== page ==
Millennials, the generation born between 1981 and 1997, were hit particularly hard by the Great Recession. Because of that downturn, the people who created trap music, Snapchat and Justin Bieber’s success have also had to delay their lives by years as milestones like purchasing a home and getting married became less than financially impractical. And though millennials have generally been brandished and dismissed with labels like entitled, lazy and whiny, the fact of the matter is, they’re not the generation who is responsible for the piss-poor conditions they’re now forced to trudge through. That blame can be directed toward Baby Boomers. Gee, thanks, mom and dad!
Here’s some depressing data that proves just how maligned millennials are: Not only did the majority of millennials graduate from high school or college when the financial crisis was at its worst, but the average student loan debt has more than tripled in the last two decades. “Millennials are disproportionately more likely to start their economic life in debt and also carry higher amount of debt than [the] previous generation,” Annamaria Lusardi, a professor of economics at the George Washington University School of Business told CBS News. According to New York Federal Reserve Board data, the educational debt of Americans under the age of 30 has increased from about $13,000 to $21,000 since 2005. By 2012, Americans’ educational debt reached more than $1 trillion total.
These days, a college degree is no longer an option; it’s a requirement. A Pew survey data found that millennials with at least a bachelor’s degree will earn almost $20,000 more annually than millennials with only a high school degree. And while higher education offers prospects of higher income, the cost of that education is delaying the generation’s entry to the housing market, which is a major contributor to the overall economy. It’s a vicious cycle that is seemingly ceaseless. We’re all doomed, I tell you. Doomed!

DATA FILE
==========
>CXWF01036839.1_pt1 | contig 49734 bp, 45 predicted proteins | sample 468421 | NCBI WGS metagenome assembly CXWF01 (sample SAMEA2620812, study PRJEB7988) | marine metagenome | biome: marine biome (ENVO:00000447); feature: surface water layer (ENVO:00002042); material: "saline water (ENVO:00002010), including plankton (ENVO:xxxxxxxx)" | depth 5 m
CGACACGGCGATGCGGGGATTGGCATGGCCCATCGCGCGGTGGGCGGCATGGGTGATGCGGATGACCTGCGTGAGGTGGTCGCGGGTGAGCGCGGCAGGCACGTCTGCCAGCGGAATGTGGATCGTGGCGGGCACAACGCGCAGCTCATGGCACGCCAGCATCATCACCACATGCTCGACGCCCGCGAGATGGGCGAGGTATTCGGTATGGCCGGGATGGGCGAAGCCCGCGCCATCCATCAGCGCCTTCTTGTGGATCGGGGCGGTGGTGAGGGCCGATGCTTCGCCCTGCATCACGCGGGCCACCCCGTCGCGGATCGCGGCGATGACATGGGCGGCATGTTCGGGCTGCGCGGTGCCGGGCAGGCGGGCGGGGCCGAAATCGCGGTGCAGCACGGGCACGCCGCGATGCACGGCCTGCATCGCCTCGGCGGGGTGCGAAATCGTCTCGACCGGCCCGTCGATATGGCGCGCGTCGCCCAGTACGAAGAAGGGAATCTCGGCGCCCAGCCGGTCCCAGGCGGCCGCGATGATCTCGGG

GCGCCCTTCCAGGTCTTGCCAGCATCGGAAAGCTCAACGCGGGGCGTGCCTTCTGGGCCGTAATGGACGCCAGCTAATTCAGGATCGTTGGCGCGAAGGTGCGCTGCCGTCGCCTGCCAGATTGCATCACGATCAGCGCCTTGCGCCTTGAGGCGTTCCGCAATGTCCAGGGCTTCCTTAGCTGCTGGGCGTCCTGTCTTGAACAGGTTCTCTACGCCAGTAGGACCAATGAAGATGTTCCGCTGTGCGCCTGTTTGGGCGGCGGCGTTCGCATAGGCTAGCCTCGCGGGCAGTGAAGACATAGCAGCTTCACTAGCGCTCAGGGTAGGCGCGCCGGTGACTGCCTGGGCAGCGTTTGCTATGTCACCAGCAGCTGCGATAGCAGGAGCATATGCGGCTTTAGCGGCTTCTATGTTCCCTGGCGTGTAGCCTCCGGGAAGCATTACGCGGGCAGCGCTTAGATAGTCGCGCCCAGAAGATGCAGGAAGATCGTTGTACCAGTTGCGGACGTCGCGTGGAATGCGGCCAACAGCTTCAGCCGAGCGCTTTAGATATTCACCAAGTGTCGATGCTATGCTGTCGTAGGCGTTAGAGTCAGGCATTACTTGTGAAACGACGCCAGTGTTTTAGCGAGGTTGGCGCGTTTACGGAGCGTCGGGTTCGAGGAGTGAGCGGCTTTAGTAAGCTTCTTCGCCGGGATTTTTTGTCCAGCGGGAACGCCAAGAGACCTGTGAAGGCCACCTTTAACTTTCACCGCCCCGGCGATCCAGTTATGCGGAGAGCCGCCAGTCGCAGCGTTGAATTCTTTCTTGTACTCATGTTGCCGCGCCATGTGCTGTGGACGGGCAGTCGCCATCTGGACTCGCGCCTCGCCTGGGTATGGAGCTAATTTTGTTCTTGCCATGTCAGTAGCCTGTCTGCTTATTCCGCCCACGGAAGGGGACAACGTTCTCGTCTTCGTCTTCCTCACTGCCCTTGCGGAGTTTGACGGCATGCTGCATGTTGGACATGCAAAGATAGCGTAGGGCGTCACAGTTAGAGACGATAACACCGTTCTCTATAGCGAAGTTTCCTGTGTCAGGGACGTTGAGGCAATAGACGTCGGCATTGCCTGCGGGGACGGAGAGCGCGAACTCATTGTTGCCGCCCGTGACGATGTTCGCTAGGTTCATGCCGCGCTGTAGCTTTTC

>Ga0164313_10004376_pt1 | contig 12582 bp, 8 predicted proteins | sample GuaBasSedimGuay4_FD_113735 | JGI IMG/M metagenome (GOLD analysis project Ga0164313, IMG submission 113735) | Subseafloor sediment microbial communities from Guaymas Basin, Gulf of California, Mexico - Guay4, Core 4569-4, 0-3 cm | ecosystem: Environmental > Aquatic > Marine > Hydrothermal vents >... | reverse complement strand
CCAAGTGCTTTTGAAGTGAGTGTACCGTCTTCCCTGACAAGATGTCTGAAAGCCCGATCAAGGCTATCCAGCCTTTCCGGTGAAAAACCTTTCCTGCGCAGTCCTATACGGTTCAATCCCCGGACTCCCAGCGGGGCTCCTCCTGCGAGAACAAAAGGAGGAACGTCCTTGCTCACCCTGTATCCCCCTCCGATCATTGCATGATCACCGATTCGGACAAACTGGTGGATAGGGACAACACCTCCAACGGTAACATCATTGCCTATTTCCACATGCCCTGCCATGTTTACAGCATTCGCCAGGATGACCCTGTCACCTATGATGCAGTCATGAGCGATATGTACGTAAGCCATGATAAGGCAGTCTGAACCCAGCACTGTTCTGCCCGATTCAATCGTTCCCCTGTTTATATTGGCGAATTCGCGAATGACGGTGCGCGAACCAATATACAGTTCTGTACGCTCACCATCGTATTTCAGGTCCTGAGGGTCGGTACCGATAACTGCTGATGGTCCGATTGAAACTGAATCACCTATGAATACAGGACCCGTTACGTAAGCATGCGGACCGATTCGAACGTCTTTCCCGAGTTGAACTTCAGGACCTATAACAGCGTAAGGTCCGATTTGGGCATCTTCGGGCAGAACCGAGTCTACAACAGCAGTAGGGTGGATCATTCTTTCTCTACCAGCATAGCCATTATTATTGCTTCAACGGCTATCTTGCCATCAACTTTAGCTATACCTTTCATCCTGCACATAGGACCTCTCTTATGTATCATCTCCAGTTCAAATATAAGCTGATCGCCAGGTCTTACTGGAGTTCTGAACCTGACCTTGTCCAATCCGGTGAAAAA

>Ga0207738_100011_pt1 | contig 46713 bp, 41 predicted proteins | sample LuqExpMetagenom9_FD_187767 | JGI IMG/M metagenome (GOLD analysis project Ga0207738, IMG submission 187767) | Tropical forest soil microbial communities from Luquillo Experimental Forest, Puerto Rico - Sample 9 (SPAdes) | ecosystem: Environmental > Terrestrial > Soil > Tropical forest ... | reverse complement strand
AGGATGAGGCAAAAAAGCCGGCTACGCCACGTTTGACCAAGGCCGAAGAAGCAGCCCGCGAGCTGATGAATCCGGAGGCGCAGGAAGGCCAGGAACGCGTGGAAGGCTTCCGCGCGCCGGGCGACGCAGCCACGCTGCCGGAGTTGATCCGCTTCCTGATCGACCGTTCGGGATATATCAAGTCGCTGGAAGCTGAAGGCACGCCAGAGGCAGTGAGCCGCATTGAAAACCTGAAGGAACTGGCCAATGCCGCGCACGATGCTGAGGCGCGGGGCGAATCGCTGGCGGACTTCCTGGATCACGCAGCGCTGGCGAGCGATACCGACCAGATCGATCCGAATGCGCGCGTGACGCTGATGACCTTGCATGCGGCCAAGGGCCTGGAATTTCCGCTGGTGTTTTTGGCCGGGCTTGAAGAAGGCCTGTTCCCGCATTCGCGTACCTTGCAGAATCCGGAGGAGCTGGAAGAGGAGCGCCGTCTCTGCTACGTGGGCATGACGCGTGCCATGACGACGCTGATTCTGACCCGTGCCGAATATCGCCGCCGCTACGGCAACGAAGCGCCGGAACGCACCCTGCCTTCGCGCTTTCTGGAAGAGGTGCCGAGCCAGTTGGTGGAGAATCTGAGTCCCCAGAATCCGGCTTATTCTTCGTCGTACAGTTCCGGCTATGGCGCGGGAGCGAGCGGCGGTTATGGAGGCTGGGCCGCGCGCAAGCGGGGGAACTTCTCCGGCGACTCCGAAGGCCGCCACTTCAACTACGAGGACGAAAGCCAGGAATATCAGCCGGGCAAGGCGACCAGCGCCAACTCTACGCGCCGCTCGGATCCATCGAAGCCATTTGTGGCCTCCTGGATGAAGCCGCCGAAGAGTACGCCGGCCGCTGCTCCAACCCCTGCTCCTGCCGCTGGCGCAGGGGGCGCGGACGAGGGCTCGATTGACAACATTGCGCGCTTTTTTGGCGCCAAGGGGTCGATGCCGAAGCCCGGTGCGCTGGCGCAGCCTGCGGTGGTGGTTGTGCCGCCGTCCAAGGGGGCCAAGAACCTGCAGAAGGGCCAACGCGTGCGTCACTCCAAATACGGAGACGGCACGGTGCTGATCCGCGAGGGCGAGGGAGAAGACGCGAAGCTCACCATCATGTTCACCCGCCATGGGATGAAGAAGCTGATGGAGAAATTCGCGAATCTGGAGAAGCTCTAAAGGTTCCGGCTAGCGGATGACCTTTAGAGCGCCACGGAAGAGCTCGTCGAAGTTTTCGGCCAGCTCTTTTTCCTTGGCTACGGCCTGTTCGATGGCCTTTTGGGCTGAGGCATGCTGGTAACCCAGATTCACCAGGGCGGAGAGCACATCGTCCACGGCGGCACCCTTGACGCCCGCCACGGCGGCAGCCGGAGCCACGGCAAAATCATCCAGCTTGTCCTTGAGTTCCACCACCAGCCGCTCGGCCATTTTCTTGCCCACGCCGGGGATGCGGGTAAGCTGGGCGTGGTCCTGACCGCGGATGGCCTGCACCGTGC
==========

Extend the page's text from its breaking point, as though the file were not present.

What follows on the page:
As a result of these heaping debts, the homeownership rate for millennials dropped 37 percent from 2004 to 2011. The virtually non-existent labor market, combined with lower incomes and higher debt levels are forcing the postponement of major decisions among young adults that will affect them for years to come. As such, millennials have deduced that living with their parents is their only option. Thirty-two percent of millennials are still living with the folks, according to Pew Research Center.
Because of this debt, millennials have learned to be more savvy spenders. Data from TD Bank’s Consumer Spending Index found that Gen-Xers and Baby Boomers spend about $32,000 annually on luxury items while millennials spend $26,000. According to these numbers, millennials actually made more purchases on retail goods and dining, we just don’t spend as much money at each outing. In other words: four-course dinners aren’t in our budget; GrubHub and McD’s Dollar Menu, however, is.
So how much are millennials making? According to data provided by Business Insider, outside of the nation’s capital, the median income of millennials doesn’t exceed $26,000. Back in the 1980s, when millennials’ parents were 25-34 years old, their median income $40,560. So instead of harping on millennials for being lazy and lethargic, perhaps offering some sympathy for your impact on our bleak financial future is in order.